Steve Jobs is a believer in the liberal arts. He’s also the biological son of an eighty-year-old workaholic vice president of a casino in Reno.
The CEO of Sino-Forest has resigned, presumably because his company is a fraud. Vindication for Muddy Waters, which always sounded like an old-time Bluesman to me. One such Bluesman, David Honeyboy Waters, has just died at 96. Don’t feel bad about all people, though: here’s a scientist who gave back $240,000 in stock, presumably out of a feeling of moral responsibility.
Peter Kaplan, inspirer of three imitation Twitter accounts, is out of the gate with the first of what is sure to be too many meditations on the tenth anniversary of 9/11. It very well could be the best-written one we’re going to read. At the other end of our decade of disasters, Nate Silver argues that Hurricane Irene was not over-hyped.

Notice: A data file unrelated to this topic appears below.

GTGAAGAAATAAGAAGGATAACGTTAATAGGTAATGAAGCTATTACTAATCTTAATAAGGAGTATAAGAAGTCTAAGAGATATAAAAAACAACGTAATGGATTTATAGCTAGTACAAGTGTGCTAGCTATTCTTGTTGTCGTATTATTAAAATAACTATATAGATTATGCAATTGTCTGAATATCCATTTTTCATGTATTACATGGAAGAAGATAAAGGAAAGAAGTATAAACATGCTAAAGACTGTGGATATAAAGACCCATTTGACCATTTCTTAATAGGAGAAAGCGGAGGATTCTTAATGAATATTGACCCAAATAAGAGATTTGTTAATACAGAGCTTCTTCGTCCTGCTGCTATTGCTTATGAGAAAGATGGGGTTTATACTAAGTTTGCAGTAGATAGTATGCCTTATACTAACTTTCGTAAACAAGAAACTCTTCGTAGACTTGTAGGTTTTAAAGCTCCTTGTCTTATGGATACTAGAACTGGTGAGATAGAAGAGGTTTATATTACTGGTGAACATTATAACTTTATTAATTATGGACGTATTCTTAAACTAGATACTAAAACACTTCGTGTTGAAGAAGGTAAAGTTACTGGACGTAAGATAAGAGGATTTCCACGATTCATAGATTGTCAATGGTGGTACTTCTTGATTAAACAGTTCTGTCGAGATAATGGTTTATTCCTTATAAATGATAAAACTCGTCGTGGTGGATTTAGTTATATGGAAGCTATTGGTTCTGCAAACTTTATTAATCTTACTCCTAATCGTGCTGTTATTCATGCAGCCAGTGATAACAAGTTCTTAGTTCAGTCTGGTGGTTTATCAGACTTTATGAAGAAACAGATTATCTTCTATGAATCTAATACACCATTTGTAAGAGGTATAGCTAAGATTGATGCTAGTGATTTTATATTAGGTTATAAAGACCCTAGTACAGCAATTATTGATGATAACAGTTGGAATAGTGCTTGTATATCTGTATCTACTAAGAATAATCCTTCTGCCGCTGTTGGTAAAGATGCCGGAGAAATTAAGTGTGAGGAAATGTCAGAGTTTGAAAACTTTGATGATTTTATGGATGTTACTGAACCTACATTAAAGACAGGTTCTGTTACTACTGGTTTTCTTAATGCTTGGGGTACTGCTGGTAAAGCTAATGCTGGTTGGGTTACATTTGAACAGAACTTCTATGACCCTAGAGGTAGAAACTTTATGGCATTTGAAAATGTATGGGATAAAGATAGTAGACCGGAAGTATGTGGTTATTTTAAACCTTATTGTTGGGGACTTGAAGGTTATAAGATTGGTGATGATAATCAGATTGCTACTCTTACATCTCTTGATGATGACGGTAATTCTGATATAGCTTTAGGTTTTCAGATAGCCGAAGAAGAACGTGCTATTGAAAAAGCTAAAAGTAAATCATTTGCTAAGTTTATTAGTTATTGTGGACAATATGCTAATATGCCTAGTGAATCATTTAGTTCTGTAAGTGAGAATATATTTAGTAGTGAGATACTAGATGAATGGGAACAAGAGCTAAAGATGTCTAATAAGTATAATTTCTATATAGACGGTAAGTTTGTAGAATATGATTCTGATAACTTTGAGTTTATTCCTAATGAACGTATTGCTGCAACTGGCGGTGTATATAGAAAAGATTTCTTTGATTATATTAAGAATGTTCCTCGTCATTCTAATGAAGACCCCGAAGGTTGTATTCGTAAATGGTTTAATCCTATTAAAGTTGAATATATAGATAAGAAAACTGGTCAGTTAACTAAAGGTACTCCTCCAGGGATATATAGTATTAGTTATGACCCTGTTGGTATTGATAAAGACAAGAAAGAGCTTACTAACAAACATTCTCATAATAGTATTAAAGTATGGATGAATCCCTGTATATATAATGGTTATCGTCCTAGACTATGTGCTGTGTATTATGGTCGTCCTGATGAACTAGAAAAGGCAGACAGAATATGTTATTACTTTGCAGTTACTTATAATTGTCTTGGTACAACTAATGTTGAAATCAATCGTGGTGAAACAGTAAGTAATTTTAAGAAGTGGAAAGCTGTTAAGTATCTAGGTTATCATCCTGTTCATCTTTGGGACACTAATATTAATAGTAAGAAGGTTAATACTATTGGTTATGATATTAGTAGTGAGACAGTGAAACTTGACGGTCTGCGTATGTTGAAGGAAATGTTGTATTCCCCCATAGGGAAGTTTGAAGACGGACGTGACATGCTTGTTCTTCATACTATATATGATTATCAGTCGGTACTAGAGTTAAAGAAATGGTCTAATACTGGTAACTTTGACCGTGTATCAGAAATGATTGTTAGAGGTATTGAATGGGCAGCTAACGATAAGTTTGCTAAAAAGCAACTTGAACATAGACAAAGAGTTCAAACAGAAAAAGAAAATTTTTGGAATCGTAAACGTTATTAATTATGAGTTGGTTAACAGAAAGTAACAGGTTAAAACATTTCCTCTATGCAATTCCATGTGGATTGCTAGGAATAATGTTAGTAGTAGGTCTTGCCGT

Cheney biographer Bart Gellman has discovered an untruth in Dick Cheney’s upcoming biography. Meanwhile, Glenn Hurowitz argues that drilling in Canada’s tar sands is bad for American national security, a belief probably not shared by our former Veep.
The two most popular free e-books are the Kama Sutra and The Adventures of Sherlock Holmes. Somehow that makes perfect sense.
And here’s a map of the price of marijuana across the country. I am completely baffled by what’s going on in the Colorado/Kansas/Nebraska borderlands.